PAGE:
Companies large and small have been getting into mobile this year. And one market that looks particularly promising is the mobile payment space. Considering that everyone from Twitter founder Jack Dorsey is interested in making a mark on mobile payments, it’s curious that no major credit card company has debutted a product yet.

That’s changing with Visa’s new In2Pay protective iPhone case. The iPhone sleeve turns Apple’s smartphone into a credit card machine. Considering Visa’s established dominance in the payment space, this product could help position the company in mobile. But it does not eclipse the fact that there is still a big space for innovation if someone can do it all cheaper. 

Visa certainly has a leg up when it comes to digital payments. More than 40% of online payments are routed
through Visa’s network. Meanwhile, the company bought CyberSource Corp. for $2 billion this spring, a gateway that handles about 25% of online
transactions in the United States.

But there’s plenty of competition in the burgeoning mobile payment space. In addition to companies like Square and Venmo, PayPal just released a new Bump to pay app for the iPhone.

That said, few consumers are actually using mobile payments right now. And credit card companies like Visa have a huge advantage when it comes to consumer trust.

Square’s little phone jack swiper, for instance, seems a little sketchy to the uninitiated. As CNET’s Caroline McCarthy wrote last spring after trying to use Square in the wild:

“Many of the guests came from industries outside the tech world’s eager
early-adopter set, were unfamiliar with the buzz surrounding Square,
and weren’t actually convinced that their donations would be making it
to Doctors Without Borders. A few asked for more information and then
declined to donate, with one saying it sounded “shady” and adding, “Why
don’t I just hand you a 10-dollar bill instead?””

Visa’s new product is similarly clunky. The sleeve lets users tap to pay with participating retailers, but it puts the burden of payment on the consumer. A large sleeve isn’t actually less cumbersome than a credit card to carry around. Are consumers really going to request (or pay for) an iPhone sleeve so that they can make payments on the go?  The sleeve also works as an iPhone charger, but it will have to be updated for different iPhone models. It seems like a better integrated product — like PayPal’s bump to pay option for instance — will have better luck getting mass adoption.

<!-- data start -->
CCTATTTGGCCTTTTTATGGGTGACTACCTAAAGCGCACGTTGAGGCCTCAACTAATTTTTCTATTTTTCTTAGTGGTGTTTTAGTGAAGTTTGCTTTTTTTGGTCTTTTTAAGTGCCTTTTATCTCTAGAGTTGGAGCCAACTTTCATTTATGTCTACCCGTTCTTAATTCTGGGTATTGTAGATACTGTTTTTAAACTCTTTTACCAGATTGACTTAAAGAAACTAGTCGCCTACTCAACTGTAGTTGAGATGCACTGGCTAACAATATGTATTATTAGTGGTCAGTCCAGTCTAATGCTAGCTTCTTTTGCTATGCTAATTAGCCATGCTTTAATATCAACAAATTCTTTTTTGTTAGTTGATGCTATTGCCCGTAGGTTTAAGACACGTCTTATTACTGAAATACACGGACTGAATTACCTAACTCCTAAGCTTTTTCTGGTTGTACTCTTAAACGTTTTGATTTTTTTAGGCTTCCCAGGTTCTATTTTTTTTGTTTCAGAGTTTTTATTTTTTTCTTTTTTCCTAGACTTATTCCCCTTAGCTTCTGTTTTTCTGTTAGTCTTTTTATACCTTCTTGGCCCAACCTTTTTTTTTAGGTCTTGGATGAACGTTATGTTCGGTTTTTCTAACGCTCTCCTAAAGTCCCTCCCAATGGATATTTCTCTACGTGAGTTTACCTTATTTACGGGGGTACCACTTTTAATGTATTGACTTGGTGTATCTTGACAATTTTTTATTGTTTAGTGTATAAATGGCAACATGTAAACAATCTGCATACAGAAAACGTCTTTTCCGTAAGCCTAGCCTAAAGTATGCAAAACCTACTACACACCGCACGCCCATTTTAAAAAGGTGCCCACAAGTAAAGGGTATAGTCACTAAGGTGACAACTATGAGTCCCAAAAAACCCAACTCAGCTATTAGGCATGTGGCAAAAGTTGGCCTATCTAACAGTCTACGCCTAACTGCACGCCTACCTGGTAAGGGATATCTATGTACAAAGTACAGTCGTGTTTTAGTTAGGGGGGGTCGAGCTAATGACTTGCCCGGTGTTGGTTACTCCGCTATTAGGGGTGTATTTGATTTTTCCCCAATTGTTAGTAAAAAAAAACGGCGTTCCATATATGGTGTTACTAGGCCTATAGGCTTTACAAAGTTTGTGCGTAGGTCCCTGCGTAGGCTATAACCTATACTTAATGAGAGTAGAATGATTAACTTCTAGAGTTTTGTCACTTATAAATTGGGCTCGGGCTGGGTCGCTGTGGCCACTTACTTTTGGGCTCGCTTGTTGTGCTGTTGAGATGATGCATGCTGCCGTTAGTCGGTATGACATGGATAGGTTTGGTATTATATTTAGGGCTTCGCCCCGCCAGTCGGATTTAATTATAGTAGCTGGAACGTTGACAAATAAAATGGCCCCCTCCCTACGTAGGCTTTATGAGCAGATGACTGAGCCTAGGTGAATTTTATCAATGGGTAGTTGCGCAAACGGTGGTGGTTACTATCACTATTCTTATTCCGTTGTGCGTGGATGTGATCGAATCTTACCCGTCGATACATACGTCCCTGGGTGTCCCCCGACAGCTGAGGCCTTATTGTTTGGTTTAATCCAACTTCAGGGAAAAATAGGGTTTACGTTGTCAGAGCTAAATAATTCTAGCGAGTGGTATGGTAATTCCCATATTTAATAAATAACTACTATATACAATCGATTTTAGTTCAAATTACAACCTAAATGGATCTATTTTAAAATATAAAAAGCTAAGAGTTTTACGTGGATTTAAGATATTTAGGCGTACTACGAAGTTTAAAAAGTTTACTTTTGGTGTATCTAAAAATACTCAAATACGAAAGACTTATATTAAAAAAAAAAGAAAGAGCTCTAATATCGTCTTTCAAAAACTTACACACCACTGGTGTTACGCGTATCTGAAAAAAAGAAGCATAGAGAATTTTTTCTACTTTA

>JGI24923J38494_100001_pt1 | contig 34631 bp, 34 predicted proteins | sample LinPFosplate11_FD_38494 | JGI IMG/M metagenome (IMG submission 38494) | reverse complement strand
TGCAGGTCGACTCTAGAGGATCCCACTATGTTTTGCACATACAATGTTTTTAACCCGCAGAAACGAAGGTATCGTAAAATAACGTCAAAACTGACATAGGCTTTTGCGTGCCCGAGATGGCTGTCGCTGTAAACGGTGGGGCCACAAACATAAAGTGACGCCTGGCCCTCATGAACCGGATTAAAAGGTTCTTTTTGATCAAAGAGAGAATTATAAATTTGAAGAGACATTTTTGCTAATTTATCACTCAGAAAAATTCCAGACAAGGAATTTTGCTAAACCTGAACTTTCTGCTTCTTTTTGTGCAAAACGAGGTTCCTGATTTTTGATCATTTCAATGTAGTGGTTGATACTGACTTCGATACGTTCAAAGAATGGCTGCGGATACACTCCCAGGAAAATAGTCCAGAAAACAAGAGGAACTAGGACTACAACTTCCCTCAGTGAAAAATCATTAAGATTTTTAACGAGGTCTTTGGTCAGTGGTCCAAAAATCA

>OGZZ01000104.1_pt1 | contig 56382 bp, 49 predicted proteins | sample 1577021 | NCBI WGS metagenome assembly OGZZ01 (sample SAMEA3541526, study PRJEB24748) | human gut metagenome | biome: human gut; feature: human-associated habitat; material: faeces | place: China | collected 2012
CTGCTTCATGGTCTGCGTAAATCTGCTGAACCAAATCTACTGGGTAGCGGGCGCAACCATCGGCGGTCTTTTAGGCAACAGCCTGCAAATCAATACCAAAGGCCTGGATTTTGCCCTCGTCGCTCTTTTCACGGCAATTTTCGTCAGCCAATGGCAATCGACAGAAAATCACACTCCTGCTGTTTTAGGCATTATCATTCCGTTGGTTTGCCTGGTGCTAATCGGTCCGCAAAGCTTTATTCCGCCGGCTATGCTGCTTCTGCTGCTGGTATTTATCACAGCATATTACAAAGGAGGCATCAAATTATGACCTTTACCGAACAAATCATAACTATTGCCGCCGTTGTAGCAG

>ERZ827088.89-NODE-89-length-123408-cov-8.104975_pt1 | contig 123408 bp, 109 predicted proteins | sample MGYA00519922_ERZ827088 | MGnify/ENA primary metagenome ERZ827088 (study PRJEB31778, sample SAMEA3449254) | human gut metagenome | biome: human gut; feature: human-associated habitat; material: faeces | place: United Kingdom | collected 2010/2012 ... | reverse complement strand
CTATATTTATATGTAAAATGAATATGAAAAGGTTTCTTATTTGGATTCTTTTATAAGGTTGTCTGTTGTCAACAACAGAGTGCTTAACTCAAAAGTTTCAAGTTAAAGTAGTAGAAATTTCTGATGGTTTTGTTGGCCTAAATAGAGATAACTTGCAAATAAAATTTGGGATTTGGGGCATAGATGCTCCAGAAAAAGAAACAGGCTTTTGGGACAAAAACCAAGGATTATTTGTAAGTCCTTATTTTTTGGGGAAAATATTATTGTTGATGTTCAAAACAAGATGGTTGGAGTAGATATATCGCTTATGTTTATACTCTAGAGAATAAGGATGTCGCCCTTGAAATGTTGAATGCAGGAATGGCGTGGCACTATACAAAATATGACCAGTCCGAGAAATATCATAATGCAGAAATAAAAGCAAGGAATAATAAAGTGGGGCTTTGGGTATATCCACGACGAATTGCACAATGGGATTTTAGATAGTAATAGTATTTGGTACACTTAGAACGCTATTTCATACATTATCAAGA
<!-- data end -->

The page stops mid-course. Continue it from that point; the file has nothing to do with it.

And then there’s the question of payment. According to Wired:

“With this move, Visa seeks to maintain its strong position in the credit and debit payment system, from which it extracts
fees from retailers, who pay Visa about 30 cents when you enter in a
PIN code or 75 cents when you sign a debit receipt. Under its payWave
system, Visa requires a signature for any purchase over $25. When it
comes to these iPhone payments, the fees will be set by banks.”

Other mobile rates are not quite clear yet. For Square, fees are currently about
2.75% plus 15 cents per sale, or 3.5% plus 15 cents per sale if the
card number is typed manually. Considering that mobile opens the door to easy micropayments, it seems like many small businesses and charities will be willing to work with whoever takes the smallest chunk of their revenues.

And there’s a big market for an upstart that is willing to undercut
the prices of traditional credit card companies. Wired suggests one
potential competitor could be Bling Nation:

“Bling Nation claims to undercut fees charged by traditional payment
companies, “streamlin[ing] payment processing and reduc[ing] costs by
eliminating processing middlemen” such as Visa. The company is focusing
first on small regional banks to solve what Bling Nation co-CEO Meyer
Malka calls the “chicken and egg problem” of Visa already having so
many swipe-free terminals installed nationwide.”

problem for newcomers, is that credit card companies are so entrenchment in
digital commerce that the mobile transition will be much easier for them. The fact that Visa now offers a mobile product means that many brands will use it. The silver lining is that payment through a mobile device seems especially tailored for tiny payments via individuals.

Visa’s mobile product simply translates the traditional
credit card/debit system, with all of the related fees and privacy issues that come with it, to the mobile environment. But for small businesses (and individuals) every cent matters. If the mobile trust hurdle can be overcome, there will be plenty of room for other vendors in the mobile payment space.

Image: Visa